SHI ZHECUN (1905—2003)
SHI ZHECUN (1905—2003). Fiction writer, poet, essayist, translator, and scholar. As an artist, no one among his contemporaries was more inventive than She Zhecun. From composing classical poetry to creating modern verses, from his Mandarin Ducks and Butterflies (Yuanyang hudie) tales, to his New Sensibility (xin ganjue) stories, he put his energy to narrative innovations and is credited for having spearheaded the modernist movement in 20th-century Chinese literature. Best remembered for his psychoanalytical fiction, Shi was one of the first Chinese writers to use Western modernist techniques such as stream of consciousness and montage in his writings. Among his fictional work, “Jiangjun de tou” (The General’s Head), a historical tale, and “Meiyu zhi xi” (One Rainy Evening), a languorous story about a chance meeting between a man and a woman, are some of the best illustrations of modernist literature. With their exquisite descriptions of the psychological interiors of the characters, Shi’s works depart in a significant manner from the mainstream of modern Chinese literature.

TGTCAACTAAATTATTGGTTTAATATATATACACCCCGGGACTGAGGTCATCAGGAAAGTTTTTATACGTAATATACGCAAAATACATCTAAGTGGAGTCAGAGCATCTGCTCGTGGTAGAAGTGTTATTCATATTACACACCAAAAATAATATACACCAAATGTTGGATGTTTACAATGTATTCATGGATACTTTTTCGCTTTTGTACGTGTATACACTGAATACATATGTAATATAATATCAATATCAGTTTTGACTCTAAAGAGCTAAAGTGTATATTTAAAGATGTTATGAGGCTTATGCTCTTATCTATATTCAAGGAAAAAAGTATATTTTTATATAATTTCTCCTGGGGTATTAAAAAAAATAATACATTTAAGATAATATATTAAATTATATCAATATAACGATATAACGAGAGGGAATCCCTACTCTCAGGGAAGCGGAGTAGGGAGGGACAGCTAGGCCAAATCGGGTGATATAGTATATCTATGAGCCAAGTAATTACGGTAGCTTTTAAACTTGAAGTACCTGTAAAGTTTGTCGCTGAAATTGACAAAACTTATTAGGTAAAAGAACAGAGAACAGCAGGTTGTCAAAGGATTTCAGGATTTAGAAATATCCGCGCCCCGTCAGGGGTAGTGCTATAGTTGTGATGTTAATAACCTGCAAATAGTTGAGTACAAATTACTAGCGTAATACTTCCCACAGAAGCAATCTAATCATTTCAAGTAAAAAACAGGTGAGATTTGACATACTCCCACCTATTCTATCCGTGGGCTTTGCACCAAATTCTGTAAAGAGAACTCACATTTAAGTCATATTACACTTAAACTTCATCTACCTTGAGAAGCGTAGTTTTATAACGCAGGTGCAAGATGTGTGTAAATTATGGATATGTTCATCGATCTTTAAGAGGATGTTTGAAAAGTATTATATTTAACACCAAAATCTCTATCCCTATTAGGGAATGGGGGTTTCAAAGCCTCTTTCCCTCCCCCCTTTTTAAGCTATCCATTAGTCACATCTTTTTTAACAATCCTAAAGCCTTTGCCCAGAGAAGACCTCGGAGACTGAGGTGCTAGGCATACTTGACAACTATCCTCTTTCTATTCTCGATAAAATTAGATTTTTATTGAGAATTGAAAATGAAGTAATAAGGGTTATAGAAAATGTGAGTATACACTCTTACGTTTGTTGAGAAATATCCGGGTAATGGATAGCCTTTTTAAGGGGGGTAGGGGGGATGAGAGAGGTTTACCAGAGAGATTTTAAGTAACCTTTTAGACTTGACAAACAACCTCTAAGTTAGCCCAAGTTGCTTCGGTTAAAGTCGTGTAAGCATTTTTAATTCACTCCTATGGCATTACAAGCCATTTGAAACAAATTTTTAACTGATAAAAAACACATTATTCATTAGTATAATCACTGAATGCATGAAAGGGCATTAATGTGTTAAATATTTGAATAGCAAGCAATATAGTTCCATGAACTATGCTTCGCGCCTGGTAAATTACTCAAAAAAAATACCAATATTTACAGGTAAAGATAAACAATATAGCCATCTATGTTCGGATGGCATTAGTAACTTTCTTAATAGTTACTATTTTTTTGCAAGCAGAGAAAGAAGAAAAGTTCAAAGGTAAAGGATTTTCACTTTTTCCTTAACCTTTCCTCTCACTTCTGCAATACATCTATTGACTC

After 1937, Shi gave up creative writing altogether for an academic career, becoming a prominent scholar on classical Chinese literature. In the Mao era, his name was erased from books on modern Chinese literature. He resurfaced in the 1980s, however, and his books were put back on the shelves of libraries and bookstores. Shi was equally at home inside the “four windows” (in his own words) he had opened: the study of classical literature, creative writing and editing, foreign literature translation and introduction, and ancient tombstone inscriptions. See also CULTURAL REVOLUTION; MODERNISTS.